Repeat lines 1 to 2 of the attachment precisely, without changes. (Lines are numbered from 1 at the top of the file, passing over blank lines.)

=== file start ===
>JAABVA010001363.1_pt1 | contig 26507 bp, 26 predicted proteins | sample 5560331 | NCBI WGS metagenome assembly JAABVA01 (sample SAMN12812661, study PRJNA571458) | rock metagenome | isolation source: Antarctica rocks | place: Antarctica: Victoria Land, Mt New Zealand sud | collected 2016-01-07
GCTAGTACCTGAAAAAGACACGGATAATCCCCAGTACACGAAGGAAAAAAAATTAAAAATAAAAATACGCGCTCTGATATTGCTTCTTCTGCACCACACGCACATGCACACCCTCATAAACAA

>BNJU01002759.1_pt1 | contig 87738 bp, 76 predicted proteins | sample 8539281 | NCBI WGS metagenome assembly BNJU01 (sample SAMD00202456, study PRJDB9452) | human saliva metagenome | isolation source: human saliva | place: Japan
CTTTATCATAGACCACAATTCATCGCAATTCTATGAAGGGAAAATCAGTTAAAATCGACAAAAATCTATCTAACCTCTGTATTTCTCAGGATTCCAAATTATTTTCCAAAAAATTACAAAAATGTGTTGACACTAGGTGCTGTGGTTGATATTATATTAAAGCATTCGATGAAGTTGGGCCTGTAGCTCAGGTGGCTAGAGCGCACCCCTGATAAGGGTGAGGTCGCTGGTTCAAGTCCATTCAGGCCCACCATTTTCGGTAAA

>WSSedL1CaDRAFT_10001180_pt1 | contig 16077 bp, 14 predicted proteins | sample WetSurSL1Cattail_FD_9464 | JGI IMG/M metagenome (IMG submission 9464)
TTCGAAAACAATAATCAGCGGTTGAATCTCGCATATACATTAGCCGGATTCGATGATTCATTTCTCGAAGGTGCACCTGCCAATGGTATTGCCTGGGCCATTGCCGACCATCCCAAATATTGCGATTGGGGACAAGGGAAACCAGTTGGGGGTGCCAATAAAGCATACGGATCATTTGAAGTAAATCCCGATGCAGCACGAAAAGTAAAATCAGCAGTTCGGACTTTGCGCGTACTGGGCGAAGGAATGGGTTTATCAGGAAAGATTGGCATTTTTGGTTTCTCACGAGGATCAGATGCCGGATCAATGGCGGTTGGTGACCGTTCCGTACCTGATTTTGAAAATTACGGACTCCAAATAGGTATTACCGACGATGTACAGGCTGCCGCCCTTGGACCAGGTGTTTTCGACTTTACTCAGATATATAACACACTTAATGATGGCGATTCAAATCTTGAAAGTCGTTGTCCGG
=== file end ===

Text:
>JAABVA010001363.1_pt1 | contig 26507 bp, 26 predicted proteins | sample 5560331 | NCBI WGS metagenome assembly JAABVA01 (sample SAMN12812661, study PRJNA571458) | rock metagenome | isolation source: Antarctica rocks | place: Antarctica: Victoria Land, Mt New Zealand sud | collected 2016-01-07
GCTAGTACCTGAAAAAGACACGGATAATCCCCAGTACACGAAGGAAAAAAAATTAAAAATAAAAATACGCGCTCTGATATTGCTTCTTCTGCACCACACGCACATGCACACCCTCATAAACAA